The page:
Origami in spaaaaace

Folding models: Follow the links at the end of the post to make your own!
Folding models: Follow the links at the end of the post to make your own!Courtesy Ellen Lucast
We've all probably folded paper cranes or those little fortune-teller things where you open a flap to learn that you have cooties or are going to marry that smelly kid from your third-grade class. But the science and math of folding has significant engineering implications as well. One notable example is the James Webb Space Telescope, whose mirror and giant sunshield will be folded in order to fit on the rocket that launches it, and will unfold once it's in space. (You can watch the telescope being built here).

As this article from BBC Future discusses, researchers have taken inspiration from leaves and other folding models in order to pack large items into shapes as compact as possible.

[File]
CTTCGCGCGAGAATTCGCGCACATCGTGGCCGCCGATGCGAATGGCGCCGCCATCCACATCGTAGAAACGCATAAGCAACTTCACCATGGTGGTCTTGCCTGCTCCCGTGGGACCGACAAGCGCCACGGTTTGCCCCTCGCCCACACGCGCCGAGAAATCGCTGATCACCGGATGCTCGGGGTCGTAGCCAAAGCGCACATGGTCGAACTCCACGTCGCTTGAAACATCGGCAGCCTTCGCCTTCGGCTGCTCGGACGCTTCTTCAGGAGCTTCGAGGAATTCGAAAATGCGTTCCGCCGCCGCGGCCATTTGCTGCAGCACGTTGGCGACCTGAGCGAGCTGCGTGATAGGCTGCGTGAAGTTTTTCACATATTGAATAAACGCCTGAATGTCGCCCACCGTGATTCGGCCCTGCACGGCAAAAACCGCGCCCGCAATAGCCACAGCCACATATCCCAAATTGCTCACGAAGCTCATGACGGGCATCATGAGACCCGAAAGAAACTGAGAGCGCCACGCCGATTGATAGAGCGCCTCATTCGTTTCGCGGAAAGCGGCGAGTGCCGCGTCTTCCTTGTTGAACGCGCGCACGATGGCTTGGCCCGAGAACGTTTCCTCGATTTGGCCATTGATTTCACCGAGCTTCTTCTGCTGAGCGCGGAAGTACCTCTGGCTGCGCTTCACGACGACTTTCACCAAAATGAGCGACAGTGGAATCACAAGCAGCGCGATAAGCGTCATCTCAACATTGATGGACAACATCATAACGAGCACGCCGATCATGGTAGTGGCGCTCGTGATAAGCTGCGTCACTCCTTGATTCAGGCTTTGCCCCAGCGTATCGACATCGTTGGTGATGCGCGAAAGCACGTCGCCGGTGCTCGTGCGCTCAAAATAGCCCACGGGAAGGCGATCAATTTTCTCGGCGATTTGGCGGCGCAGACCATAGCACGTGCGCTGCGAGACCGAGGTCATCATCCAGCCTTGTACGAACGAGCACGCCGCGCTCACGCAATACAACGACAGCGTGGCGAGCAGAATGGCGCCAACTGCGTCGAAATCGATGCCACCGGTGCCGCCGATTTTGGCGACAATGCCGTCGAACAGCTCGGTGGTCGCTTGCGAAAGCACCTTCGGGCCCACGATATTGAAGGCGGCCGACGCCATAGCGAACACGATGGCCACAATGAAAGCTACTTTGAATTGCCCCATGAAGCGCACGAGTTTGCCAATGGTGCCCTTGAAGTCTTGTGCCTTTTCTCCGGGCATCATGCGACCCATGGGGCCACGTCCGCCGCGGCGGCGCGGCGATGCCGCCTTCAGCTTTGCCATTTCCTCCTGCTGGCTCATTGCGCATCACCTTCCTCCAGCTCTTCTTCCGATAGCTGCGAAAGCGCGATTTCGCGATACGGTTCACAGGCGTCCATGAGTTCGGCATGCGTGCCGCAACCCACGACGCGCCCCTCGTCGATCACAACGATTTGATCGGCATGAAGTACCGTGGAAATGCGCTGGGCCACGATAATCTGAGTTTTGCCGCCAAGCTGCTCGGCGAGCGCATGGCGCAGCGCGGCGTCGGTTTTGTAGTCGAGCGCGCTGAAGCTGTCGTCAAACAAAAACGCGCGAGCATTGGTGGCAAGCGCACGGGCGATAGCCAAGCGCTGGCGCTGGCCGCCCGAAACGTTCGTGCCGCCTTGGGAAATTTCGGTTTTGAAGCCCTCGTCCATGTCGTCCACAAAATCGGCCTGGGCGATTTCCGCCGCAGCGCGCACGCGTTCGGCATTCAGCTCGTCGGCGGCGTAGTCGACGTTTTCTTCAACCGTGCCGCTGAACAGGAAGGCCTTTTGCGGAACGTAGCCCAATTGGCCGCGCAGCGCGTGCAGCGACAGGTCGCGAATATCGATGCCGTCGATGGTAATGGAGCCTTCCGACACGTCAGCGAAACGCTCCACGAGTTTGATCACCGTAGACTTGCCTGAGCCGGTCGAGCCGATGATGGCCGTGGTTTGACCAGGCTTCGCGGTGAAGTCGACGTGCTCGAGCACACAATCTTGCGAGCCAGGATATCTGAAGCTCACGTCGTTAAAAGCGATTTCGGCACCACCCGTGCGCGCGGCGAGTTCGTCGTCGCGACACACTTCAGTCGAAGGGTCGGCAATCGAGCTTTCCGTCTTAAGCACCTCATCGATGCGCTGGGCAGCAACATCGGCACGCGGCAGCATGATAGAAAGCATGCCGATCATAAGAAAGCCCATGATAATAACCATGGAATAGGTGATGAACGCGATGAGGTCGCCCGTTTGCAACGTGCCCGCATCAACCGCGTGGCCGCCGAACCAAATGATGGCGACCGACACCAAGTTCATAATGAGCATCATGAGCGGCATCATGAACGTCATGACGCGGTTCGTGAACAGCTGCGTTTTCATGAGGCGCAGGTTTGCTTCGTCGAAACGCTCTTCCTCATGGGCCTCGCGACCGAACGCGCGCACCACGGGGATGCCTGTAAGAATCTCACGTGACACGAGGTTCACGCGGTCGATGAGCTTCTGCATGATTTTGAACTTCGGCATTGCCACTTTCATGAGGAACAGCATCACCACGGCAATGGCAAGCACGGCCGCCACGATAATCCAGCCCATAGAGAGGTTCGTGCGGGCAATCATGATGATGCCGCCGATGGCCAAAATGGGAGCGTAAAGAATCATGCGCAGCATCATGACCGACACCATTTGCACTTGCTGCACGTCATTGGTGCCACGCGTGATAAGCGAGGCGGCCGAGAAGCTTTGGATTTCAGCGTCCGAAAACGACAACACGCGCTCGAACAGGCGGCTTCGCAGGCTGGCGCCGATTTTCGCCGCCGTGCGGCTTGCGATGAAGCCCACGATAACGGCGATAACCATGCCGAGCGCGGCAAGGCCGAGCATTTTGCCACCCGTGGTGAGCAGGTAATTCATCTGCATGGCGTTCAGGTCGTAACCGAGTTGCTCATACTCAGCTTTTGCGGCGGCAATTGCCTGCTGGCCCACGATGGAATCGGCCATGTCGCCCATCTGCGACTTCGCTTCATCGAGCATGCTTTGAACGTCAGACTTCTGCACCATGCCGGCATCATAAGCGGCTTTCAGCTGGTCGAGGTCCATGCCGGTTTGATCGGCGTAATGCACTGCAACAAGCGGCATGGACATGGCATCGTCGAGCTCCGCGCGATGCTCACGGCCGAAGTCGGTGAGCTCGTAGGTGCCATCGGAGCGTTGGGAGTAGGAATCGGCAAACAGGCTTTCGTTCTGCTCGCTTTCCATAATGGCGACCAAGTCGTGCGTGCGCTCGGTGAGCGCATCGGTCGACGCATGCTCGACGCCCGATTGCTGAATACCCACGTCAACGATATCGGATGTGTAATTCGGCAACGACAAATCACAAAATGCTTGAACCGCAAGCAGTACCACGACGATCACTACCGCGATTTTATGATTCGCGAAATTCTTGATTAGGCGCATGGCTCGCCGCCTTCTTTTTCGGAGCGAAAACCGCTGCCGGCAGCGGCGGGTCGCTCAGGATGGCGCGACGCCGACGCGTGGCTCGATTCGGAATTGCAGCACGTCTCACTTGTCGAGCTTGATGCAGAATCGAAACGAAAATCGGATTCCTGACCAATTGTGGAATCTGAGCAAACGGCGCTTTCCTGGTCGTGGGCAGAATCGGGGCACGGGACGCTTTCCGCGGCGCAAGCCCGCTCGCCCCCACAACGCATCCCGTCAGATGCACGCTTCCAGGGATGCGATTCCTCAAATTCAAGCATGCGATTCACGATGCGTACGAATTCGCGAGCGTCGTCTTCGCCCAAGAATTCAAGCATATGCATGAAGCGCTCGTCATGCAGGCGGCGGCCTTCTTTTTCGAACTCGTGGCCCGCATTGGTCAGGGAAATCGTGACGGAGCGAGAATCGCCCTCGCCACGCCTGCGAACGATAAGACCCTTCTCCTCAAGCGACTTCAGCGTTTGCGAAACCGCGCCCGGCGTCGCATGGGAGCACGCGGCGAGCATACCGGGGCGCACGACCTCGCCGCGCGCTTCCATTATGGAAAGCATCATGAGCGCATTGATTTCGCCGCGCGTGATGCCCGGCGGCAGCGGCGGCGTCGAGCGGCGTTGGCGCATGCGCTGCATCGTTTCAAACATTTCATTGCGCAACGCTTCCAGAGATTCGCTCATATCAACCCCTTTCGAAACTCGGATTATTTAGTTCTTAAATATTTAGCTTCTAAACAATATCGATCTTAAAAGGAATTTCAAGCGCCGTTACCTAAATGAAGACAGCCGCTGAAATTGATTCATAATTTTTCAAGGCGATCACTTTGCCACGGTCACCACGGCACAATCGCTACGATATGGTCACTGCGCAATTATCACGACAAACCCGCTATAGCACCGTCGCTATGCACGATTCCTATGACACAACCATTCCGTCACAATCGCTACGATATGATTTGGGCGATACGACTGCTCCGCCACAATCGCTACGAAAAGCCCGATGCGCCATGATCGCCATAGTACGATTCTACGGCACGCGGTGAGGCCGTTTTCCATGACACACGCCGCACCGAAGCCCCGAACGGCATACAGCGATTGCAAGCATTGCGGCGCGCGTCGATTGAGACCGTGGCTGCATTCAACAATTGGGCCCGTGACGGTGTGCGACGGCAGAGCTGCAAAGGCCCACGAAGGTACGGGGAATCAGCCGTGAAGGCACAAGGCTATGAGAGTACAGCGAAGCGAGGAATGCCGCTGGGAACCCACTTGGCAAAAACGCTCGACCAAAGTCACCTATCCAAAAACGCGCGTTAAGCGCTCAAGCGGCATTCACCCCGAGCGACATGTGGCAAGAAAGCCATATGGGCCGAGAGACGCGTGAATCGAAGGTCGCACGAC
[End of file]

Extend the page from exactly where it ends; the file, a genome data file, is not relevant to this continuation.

You can see more examples of folded sheets at this cryptic site, and print and fold your own, as I did in the photographs at right, from here (click on "Foldable Cylinders" and "Wrapping Fold Pattern"). By the way, I recommend snipping the center out of the circular model like I did, since I found that the tiny folds around it are hard to manage.

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